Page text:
Property: One man's grant is another's grumble

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I HAD hoped that the revelation that owners of historic homes are being overcharged by a total of about pounds 450m a year by the taxman ('Do not pass go, do not collect grant', 31 July) might shine a ray of light into a few readers' lives - perhaps even elicit the odd thank-you note. I could not have been more wrong.

'It is a pity when the Independent journalist cannot be relied on to give accurate, researched information,' writes Andra Nelki of London, clearly irked after a row with the builder working on her roof. 'Inept' was the verdict of Philip Mann, an architect from Bristol. '(Your writer) seems not to have understood the facts given to him by the various experts and has come away thoroughly confused.'

Both quoted Customs and Excise leaflets, which, strangely, had different reference numbers, and stated baldly that alterations do not carry VAT, but that repairs and maintenance do. 'I fail to see, therefore, how a typical claim can knock 95 per cent off the VAT charged on repairs,' Mr Mann says.

He does have a message for Andra Nelki, however: you should not rely on your builder's advice on VAT matters - he will charge just to be on the safe side.

Oliver Bosence of Totnes, Devon, would disagree, since he is a contractor specialising in traditional work. He objects to my painting 'an enticing picture of a pot of gold at the end of the VAT rainbow'. Like many conservationists, Mr Bosence is angry at an alleged bias towards alteration. 'What listed buildings need is tax relief on repairs and maintenance, which would support the careful and labour-intensive work necessary for their upkeep, and the survival of their original fabric for future generations to study, savour and enjoy,' he writes.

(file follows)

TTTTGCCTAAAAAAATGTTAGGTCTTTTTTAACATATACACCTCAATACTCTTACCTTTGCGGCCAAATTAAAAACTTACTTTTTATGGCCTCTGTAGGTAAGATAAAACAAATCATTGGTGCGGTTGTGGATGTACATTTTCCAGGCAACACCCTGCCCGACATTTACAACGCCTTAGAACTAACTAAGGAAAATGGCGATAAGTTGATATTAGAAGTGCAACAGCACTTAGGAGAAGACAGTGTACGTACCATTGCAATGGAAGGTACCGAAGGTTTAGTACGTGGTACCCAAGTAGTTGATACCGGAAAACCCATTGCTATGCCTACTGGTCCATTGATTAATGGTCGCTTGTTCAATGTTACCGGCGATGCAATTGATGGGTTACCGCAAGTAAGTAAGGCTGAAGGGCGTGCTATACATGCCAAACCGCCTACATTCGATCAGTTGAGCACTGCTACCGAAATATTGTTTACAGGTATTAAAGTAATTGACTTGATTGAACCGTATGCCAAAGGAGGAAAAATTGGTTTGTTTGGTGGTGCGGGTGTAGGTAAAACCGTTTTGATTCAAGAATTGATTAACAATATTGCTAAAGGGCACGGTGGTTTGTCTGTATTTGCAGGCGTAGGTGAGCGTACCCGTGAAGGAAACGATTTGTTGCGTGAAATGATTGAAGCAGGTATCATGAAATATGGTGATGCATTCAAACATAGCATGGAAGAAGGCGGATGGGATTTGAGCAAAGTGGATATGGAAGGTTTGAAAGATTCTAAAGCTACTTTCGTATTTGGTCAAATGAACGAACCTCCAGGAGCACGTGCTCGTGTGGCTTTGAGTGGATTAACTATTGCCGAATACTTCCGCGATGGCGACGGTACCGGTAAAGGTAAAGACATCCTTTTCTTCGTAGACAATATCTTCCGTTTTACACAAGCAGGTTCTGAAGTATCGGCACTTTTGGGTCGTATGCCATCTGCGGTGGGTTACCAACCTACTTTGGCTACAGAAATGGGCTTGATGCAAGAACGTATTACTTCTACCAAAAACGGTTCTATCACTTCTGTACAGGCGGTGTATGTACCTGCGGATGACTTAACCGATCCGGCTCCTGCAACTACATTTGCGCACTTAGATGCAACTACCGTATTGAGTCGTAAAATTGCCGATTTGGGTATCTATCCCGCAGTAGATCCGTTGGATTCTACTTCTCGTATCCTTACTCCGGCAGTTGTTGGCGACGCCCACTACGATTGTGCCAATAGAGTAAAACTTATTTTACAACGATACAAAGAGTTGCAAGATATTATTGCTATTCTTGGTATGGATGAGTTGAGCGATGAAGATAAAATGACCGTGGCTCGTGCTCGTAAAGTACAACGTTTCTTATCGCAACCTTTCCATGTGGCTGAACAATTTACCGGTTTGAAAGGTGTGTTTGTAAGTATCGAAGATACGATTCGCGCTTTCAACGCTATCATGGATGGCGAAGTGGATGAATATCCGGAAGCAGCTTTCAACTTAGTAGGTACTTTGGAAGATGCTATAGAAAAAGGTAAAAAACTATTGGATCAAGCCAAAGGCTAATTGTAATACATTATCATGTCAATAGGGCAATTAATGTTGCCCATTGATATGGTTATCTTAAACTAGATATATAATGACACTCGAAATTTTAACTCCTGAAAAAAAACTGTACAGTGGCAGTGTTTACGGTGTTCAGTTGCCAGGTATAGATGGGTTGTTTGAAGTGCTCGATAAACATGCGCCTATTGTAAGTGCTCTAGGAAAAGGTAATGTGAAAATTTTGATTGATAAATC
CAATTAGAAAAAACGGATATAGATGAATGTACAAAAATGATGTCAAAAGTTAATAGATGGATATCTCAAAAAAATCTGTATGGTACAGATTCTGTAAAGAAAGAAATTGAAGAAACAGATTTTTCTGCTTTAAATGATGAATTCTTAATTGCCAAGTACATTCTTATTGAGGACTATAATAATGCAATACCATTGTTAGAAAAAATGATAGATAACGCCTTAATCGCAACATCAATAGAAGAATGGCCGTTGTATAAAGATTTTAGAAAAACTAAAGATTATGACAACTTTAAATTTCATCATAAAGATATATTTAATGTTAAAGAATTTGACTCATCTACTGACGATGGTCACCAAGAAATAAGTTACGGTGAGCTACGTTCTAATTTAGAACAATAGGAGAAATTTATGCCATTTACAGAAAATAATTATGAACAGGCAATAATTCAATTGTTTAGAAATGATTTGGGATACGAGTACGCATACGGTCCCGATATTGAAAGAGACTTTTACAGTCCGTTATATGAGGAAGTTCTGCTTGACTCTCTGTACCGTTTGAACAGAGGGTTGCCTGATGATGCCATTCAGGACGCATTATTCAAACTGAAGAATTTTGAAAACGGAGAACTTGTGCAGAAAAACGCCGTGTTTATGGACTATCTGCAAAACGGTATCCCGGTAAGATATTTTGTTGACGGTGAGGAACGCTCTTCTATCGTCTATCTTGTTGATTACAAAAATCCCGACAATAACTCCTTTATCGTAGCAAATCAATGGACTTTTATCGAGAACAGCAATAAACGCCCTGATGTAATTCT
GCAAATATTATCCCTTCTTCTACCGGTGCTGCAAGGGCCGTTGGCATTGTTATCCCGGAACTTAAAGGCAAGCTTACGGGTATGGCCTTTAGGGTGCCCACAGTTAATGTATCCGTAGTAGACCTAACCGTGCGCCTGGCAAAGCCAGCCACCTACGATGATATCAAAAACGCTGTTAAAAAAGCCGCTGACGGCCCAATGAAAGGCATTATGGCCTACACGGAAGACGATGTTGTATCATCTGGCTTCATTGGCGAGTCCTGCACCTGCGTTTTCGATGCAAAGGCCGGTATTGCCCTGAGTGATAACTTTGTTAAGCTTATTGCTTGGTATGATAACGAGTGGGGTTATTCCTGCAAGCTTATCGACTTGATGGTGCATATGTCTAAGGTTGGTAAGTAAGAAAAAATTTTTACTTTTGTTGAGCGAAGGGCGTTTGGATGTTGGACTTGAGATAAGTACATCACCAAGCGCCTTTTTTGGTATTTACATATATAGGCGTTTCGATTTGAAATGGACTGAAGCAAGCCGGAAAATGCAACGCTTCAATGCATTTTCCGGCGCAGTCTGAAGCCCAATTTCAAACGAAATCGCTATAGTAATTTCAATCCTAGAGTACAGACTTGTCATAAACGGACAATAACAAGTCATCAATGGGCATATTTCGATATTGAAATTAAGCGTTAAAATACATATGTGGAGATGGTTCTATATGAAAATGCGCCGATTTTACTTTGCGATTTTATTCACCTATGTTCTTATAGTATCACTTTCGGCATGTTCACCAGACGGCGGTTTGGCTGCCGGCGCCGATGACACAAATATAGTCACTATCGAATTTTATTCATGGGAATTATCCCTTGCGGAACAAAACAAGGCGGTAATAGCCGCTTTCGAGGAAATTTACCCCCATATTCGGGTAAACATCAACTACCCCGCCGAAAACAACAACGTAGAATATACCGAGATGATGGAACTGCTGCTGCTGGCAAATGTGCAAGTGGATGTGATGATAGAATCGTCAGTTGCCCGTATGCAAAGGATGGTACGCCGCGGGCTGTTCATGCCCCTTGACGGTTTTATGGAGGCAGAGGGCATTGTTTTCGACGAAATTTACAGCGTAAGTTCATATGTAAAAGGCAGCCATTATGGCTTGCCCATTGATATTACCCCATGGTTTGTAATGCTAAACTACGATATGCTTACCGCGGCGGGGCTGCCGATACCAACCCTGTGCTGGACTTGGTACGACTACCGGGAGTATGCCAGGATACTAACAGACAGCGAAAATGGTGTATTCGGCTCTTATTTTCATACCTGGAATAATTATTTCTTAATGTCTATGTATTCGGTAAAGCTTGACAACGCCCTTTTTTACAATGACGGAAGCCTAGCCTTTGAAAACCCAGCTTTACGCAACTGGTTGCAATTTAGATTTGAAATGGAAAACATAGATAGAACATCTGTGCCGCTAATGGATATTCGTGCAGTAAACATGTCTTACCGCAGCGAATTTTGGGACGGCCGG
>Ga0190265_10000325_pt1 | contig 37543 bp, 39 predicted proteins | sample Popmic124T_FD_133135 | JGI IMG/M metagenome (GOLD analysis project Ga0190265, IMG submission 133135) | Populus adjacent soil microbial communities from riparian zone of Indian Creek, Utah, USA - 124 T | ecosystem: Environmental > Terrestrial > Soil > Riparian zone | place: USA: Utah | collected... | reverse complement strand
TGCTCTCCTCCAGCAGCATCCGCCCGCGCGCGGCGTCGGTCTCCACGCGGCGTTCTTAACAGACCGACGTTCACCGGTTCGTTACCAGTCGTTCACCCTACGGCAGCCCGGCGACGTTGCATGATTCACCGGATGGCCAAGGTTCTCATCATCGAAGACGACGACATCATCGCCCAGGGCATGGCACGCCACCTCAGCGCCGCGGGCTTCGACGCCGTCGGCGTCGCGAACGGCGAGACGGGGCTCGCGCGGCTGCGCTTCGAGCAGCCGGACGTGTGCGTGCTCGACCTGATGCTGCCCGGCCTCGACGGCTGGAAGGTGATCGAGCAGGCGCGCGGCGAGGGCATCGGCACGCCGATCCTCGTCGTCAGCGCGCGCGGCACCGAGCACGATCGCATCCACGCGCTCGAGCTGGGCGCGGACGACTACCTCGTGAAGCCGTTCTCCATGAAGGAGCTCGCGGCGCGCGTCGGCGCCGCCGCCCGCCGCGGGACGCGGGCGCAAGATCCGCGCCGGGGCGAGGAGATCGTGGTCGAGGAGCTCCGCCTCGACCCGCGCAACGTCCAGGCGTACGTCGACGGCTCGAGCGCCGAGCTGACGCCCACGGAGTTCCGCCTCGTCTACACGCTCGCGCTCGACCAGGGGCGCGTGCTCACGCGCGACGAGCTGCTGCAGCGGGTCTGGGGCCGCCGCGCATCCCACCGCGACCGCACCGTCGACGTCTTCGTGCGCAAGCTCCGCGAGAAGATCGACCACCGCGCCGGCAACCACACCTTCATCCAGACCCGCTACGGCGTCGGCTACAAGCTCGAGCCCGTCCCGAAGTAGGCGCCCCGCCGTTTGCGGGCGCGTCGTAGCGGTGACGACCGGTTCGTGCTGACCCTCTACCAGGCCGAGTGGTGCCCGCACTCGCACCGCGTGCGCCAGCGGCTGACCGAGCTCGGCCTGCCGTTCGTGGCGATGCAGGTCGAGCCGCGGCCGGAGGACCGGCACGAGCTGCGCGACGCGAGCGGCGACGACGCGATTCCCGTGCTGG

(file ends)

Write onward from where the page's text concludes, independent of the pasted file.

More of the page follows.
But the last word must go to Adrian Dobinson of the Renaissance Partnership, who started the furore. 'I stand by every word I said,' he insists. So if you disagree, shout at him on 0225 314426.

ONE GROUP with a less contentious claim to VAT rebates is gearing up to shout its message to the world. The National Self-Build Homes Show is expecting 30,000 visitors at Alexandra Palace, west London, between 16 and 19 September. Self-build is popular just about everywhere except the UK, but things may be changing, with a 6 per cent increase last year, in contrast to an 18 per cent drop in conventional construction. While more than 10,000 people reclaimed tax for building their own home, another 15,000 missed out by using VAT-registered builders. But we won't pick up that hot potato. Half-price tickets at pounds 3 can be obtained in advance by calling 081-546 5000.

I CONTINUE to hear rumbles of discontent following another report on this page, on down-valuation of property ('The price was right for both of us', 10 July). Things are even worse than they first appeared: lenders are not only destroying deals but also overcharging disappointed buyers for this service. The accusation, made to the Monopolies and Mergers Commission for its investigation into mortgage valuations, is all the more damning as it comes from within the industry. Some lenders ask for a valuation fee, but this is partly an administration charge that is not passed on to the inspector, says Brian Grainger of the Incorporated Society of Valuers and Auctioneers.

His main complaint, however, is that the cost of buying is pushed up because larger finance groups will sometimes refuse to accept reports by independent experts. That means the buyer has to pay for another, produced by one of the lender's own valuers. Buyers should be able to select their own adviser, he says. With more choice, they would probably pay less.

HOME OWNERS can sleep soundly in the knowledge that there is one risk they can ignore. Earthquakes are not a serious threat in the UK - and that is official. The Department of the Environment was worried enough to commission a special investigation by top consultants, including Ove Arup and Cambridge Architectural Research. It cannot have been a great surprise, however, that they found 'the risk to society seems sufficiently low not to cause undue concern'. Anyone still worried can fork out pounds 250 for the detailed report, while a mere pounds 150 extra brings a computer program showing every quake in the past 1,000 years. Let's hope no insurance companies have ordered it.